Coarse-grained, discordant, mainly ultramafic, bodies cut the layered succession of the Bushveld Complex. Previous models have subdivided them into magnesian dunite, considered to have been emplaced upward, and more ironrich wehrlite (± oxides), referred to as iron-rich ultramafic pegmatites (IRUP), emplaced downward. We have studied a number of these IRUP bodies in an open pit on Marikana Mining Operations platinum mines property, near Rustenburg, as well as other samples from different levels in the intrusion. A compilation of our and previously published compositions for olivine and clinopyroxene suggests that there are not two discrete suites and processes, but that all bodies originated from multiple magmas with a similar source, resulting in formation of magnesian olivine followed by progressively more iron-rich olivine and clinopyroxene in a fractionating system. In fact, more evolved compositions of discordant pegmatitic gabbro mineralogy exist that have been largely ignored in the past, but are considered here to be cogenetic with the ultramafic bodies. These rocks are all cumulates, based on their simple mineralogy and extreme deficiency in incompatible trace elements in whole-rock compositions.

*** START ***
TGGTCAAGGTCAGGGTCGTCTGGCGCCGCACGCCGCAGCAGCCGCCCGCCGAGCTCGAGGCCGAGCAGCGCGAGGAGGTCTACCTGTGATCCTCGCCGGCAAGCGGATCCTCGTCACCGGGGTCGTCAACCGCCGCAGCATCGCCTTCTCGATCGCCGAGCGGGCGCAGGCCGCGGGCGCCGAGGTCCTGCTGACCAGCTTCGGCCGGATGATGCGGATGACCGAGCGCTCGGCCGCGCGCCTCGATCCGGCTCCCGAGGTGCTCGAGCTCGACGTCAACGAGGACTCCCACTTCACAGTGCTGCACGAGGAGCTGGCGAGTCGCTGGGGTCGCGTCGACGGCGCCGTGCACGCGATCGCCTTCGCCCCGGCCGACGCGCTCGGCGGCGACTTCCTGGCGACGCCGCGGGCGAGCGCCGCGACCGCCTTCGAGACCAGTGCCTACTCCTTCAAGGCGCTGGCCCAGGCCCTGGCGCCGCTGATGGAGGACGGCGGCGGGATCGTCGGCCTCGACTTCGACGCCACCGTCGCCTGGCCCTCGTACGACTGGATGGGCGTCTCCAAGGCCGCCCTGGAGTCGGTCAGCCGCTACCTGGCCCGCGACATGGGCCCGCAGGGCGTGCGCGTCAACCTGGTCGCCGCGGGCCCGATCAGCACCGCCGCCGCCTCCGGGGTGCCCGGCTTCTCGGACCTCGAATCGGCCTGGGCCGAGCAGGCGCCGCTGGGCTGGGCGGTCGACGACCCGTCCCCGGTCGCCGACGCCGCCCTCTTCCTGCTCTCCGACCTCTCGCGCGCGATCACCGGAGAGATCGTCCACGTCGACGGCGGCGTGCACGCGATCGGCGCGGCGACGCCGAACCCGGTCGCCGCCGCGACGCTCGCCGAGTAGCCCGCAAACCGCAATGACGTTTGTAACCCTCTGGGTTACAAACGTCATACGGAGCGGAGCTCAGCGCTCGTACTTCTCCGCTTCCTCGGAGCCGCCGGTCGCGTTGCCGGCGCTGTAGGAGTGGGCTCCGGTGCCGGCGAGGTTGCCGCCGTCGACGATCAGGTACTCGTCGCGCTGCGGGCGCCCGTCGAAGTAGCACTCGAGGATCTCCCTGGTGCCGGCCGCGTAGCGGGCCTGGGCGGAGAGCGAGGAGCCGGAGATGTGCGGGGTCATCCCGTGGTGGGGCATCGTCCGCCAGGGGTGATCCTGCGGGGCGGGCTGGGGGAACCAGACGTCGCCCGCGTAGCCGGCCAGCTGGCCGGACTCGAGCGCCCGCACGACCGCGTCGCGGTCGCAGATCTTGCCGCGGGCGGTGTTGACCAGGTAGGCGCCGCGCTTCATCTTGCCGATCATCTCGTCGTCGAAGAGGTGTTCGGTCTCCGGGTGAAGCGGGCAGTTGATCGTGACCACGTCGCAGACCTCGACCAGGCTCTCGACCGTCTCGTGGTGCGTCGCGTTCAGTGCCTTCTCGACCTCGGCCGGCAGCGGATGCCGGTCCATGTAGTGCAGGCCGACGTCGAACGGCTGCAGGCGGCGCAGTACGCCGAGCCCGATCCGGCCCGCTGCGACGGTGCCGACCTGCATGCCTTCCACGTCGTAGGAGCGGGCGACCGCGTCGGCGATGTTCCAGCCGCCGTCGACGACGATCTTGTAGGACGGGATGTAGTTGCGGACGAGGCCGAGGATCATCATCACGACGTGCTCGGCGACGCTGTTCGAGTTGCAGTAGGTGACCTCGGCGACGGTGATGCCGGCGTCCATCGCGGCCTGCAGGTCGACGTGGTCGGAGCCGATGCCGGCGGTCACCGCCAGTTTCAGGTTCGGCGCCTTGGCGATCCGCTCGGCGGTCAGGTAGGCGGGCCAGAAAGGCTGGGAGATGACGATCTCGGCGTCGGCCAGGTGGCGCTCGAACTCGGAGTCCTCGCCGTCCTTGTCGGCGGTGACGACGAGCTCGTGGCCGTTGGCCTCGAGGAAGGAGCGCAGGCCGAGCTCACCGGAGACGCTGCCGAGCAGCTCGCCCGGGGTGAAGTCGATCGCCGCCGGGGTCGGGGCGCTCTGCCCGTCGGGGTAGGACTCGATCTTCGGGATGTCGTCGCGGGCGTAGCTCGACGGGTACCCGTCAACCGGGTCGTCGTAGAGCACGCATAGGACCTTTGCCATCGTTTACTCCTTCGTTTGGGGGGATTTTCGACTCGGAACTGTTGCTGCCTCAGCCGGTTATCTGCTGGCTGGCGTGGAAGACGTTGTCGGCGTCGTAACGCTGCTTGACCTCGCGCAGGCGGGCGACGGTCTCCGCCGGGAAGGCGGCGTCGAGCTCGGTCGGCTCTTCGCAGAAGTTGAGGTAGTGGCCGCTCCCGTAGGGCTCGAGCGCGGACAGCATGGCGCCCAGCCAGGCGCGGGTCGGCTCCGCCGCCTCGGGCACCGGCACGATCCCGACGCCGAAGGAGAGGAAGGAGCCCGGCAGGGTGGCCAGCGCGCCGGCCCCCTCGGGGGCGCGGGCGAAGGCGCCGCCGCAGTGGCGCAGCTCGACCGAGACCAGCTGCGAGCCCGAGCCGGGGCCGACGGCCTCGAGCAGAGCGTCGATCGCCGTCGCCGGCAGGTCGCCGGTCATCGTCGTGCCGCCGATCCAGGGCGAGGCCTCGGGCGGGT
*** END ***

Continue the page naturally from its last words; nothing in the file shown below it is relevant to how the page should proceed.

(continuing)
We question the previous models. The first involved fluid replacement. We question from where the high TiO2 content of these bodies originated and to where the high Al2O3 (from the replaced plagioclase) went, noting that TiO2 and Al2O3 are typically the most refractory of oxides. The second involved highly evolved or immiscible liquids or products of disequilibrium melting, generated within the intrusion, considered to have penetrated downward (kms) displacing a succession of cumulate rocks. We question the mechanism by which a downward penetrating magma could displace pre-existing cumulates, presumably returning them back up the same conduit without any interaction between the two. We suggest that initial upward penetration of magmas, not generated within the layered succession, replaced the existing cumulates initially by infiltration. Subsequently, vertical central channels developed and large volumes of magma flowed through, precipitating cumulus minerals. The removed components and the residual liquids from formation of these discordant cumulate bodies were expelled upward. The composition of the proposed liquid for these bodies is considered to have affinities with sub-alkaline basalt (ankaramite), which occurs in many large igneous provinces, and whose distinctive features are the dominance of olivine and clinopyroxene and absence of plagioclase, and have a high CaO/Al2O3 compared to tholeiitic magmas. Support for this conclusion is based in part on the clinopyroxene compositions in IRUP, which are enriched in the wollastonite component and do not plot near to the tholeiite or Bushveld trend in the pyroxenite quadrilateral. They contain no exsolution which is abundant in all layered rocks in the Bushveld Complex. Examples of such sub-alkaline rocks related to the Bushveld Complex have been previously reported. One (Schoongezicht intrusion), distal from, and at a much deeper stratigraphic level (base of the Ventersdorp Supergroup) than, the complex, is dominated by dunite, wehrlite and magnetitite, comparable to the IRUP.